• By: OLM Staff

The Endless Evolution of HotKid

Photo Credit: Andi Shi

Whether it's been a three-piece, solo act or a duo, Toronto's HotKid has kept finding new ways to make music for over a decade. Led by the dynamic Shiloh Harrison, HotKid's diverse approach to genre  keeps their sound fresh whether it's hard rock or shoegaze. We caught up with Harrison on HotKid's latest tour to talk about the project's metamorphosis and what a decade in the business looks like from inside a band.

Ottawa Life: There's a lot more shoegaze energy to "Warrior" than you usually have, what led to this shift from rock?

Shiloh Harrison: This song has more of a chill vibe than our other singles, though we've had songs in this realm on our album cuts. I've had a lineup change recently, plus this song was self-produced and recorded at home. I cut it with a drum-machine rather than a live drummer, which plays into it being more chill. This song really just came to me and I wanted to capture the moment of that message. Going from Late Night Mornings to the new material, I have a two-year-old now. Late Night Mornings was written before I had the baby, and now a lot of it is captured while he's sleeping or when I have a moment alone. Playing all of that at home and when people are around has led to this more chill sound.

I heard this is one of the first songs you've produced completely on your own, so what's led you to take more control in the studio and how has this changed your process?

Part of it is definitely practicality, so getting to record it at home and not having to arrange schedules with anyone else. I love recording in the studio, and the people that work there are super talented. It's just not always feasible to have the funds to do that though. Doing it at home I can get a lot more done within my schedule. Though part of it is definitely having that autonomy into the final product and last say on how it's done. Part of it is also having the courage to rely on your own opinions on something, because when it's just you, you have to believe in it.

You're one of these artists that have been transforming and making music in some form or another for at least a decade now, so what has changed the most for you on a career level?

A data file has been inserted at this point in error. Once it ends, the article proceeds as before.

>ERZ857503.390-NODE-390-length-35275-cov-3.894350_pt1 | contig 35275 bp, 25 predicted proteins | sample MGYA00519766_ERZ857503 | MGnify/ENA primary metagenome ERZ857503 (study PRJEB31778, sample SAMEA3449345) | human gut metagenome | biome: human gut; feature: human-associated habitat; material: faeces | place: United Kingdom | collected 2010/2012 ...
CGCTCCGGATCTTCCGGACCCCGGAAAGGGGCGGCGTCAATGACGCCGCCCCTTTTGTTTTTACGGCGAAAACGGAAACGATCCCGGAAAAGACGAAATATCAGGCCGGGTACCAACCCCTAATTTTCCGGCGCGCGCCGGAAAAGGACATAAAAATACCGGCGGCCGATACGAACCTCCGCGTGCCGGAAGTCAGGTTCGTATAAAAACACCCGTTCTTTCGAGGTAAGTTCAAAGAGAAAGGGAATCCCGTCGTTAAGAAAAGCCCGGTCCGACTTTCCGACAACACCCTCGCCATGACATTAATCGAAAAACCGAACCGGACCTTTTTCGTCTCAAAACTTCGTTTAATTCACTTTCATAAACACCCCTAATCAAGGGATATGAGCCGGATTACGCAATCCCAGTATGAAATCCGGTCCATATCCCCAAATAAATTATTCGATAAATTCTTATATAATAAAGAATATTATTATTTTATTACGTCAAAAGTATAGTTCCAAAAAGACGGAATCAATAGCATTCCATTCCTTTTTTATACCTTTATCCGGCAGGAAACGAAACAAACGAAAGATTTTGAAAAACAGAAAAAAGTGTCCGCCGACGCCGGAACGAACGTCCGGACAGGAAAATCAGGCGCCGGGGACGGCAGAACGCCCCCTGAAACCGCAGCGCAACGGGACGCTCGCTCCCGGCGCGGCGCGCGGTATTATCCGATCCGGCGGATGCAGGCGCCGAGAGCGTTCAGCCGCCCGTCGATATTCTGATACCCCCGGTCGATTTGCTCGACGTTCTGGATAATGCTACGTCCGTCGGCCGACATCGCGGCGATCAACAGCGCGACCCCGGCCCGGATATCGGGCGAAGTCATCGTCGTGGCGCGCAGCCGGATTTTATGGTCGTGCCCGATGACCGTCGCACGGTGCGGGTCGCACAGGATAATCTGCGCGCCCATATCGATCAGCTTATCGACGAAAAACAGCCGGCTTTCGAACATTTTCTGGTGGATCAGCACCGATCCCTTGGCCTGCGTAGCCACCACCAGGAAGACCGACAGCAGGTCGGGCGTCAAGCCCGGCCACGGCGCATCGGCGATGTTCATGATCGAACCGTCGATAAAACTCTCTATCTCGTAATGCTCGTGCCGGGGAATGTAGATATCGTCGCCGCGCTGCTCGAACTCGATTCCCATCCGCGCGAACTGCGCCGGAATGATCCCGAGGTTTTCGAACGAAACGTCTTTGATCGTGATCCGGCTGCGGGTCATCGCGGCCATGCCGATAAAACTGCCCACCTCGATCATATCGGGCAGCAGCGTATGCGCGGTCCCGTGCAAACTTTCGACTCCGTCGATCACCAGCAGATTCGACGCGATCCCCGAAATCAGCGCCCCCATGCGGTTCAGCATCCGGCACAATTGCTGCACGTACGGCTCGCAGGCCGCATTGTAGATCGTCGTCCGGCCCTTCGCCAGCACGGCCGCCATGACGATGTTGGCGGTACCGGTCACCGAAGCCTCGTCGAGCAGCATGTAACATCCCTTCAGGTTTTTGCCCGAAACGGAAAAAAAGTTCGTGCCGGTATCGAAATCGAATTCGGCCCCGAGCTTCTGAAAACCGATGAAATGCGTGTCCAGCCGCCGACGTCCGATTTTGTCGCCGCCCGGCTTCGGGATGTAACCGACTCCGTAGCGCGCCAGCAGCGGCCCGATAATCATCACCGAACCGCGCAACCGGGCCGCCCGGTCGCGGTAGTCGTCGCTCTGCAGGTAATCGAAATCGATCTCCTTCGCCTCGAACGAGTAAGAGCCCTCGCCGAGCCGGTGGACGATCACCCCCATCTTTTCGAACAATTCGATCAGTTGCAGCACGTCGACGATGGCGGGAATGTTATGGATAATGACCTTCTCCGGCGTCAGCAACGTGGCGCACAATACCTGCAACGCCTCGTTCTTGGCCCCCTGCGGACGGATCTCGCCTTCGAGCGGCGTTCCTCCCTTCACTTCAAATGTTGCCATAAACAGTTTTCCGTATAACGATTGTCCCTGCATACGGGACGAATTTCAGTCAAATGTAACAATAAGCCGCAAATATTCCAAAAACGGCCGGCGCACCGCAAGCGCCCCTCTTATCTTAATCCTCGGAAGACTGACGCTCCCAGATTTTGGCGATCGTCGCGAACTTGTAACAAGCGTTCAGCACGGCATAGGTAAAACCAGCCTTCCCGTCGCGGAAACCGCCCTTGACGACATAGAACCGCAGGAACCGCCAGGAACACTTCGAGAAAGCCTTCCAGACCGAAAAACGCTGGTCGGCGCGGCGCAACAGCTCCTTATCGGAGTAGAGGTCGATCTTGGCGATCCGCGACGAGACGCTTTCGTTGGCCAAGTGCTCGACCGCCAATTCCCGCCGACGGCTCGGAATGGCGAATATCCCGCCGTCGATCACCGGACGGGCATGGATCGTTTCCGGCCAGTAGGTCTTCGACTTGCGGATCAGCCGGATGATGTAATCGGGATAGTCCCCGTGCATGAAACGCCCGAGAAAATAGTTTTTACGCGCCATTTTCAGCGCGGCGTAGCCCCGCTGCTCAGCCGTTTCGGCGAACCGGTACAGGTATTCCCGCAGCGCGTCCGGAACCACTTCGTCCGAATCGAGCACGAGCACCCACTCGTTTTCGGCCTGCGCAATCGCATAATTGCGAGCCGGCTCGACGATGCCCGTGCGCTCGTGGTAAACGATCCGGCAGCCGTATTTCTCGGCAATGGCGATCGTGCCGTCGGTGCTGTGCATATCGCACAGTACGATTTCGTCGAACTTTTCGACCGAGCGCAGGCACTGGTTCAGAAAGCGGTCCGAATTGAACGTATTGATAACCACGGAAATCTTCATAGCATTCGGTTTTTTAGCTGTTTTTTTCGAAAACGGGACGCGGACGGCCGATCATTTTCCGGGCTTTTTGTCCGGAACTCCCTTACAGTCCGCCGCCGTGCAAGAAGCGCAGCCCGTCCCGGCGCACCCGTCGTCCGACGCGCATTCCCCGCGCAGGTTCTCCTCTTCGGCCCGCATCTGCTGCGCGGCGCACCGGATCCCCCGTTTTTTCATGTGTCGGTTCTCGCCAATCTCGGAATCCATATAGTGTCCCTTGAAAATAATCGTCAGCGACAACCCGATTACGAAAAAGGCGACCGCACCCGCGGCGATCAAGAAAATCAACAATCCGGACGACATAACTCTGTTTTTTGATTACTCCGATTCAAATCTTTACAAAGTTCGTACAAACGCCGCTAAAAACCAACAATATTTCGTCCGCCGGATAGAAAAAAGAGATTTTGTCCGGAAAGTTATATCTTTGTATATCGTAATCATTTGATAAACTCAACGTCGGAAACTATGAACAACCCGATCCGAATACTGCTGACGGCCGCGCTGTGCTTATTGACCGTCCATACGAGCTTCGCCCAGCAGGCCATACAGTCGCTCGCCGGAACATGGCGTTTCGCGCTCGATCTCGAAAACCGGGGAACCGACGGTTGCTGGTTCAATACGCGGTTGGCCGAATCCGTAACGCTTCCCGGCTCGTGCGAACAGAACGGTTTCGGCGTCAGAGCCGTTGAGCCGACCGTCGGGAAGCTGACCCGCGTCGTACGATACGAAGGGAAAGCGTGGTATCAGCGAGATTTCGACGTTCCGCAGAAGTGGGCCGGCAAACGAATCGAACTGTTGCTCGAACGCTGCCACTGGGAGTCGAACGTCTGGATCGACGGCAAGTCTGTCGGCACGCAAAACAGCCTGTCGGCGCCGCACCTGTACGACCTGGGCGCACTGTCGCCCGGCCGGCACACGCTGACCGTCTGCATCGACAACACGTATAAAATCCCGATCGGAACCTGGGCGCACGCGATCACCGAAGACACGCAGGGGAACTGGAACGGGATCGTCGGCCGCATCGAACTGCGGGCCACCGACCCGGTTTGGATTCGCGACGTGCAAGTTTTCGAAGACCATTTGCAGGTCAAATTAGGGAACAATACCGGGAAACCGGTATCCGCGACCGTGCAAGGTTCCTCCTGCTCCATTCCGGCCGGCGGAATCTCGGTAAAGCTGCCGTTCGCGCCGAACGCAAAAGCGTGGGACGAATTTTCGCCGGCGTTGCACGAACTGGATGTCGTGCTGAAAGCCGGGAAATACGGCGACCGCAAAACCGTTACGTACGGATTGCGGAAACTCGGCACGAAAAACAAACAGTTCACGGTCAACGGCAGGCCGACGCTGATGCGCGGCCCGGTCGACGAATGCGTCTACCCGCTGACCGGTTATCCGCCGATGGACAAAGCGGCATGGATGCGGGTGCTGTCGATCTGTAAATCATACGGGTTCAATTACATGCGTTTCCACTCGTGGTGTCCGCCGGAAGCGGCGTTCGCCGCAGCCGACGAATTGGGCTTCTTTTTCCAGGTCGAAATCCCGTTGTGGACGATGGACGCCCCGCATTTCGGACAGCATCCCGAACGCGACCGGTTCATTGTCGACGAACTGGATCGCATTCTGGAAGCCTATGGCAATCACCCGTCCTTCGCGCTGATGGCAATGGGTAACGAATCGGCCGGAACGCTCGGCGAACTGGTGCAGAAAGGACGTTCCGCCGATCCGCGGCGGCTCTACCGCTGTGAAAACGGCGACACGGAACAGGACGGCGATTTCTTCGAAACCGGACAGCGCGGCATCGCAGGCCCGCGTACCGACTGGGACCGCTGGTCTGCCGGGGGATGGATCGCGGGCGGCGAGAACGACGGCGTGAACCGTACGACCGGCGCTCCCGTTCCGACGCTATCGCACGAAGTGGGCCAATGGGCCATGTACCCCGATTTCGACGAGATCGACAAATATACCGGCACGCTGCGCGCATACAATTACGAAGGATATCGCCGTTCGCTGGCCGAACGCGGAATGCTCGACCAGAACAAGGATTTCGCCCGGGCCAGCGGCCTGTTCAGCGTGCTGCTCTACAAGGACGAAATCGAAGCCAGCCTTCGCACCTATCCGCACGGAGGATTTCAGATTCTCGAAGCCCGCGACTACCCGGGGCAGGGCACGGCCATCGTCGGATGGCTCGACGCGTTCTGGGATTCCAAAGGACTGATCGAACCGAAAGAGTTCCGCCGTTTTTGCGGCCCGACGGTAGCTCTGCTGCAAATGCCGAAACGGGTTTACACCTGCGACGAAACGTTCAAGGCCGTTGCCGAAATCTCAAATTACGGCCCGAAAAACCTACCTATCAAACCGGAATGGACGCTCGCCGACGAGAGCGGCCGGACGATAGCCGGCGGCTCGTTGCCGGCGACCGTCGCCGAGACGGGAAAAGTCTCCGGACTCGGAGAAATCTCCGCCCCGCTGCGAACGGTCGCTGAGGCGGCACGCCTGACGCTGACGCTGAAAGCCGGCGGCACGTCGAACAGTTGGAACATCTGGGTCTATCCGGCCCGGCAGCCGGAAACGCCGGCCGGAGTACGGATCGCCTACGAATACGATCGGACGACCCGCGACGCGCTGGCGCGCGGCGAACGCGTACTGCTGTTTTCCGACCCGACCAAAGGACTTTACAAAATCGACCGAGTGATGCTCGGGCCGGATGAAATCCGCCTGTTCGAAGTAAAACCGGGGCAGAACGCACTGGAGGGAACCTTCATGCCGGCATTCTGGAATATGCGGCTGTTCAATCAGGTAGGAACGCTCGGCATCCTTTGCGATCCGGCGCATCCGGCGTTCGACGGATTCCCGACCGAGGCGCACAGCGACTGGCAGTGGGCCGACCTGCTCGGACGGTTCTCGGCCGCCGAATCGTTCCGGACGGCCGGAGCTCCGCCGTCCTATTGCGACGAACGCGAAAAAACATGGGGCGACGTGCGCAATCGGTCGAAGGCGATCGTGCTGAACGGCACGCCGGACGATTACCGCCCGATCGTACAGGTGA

Things have definitely changed. The goal at first is different at first. Now it's about the privilege of playing, recording and performing. At first there can be a naive desire to get signed and have someone layout the roadmap for you. A lot of artists in Canada has hard work to get through, and you have to be really working every aspect of the business. When we first did runs out east, we recorded a video on my old computer to upload to YouTube. You've got to have something that keeps you going. 

Have you found anything has gotten easier about making music?

Nothing has gotten mundane. Haha I grew up Cambridge, Ontario, so my goal was to get a show in Toronto. Once you reach a goal, your goals change, so it's always getting to the next thing. I've thought several times "Why am I doing this?" etc. And today in the age of online media, especially when things are posted as highlight reels, it's easy to feel discouraged no matter what field you're in. I've become more convinced or at least comfortable about being a musician and artist. I'm trying to not get derailed from making the songs people like. And now my husband and I are building a label, so we're no longer looking outside to find a way. We're building our own community of artists to create support, marketing help, getting digital distribution. It's a huge learning curve but we've started figuring it out.

I know you've rotated sizes with the live band from solo to a three-piece, so what can we expect from your upcoming shows?

Right now it's guitar and bass, with a vintage Korg drum-machine behind us. I used to play this vintage guitar, an old Gretsch Chet Atkins model that almost got stolen. So after that I didn't play it anymore, but I've brought it back on this tour. That guitar has this unique town to it which brings a unique vibe to the show. We're bringing a lot of new life to the songs we've been playing too.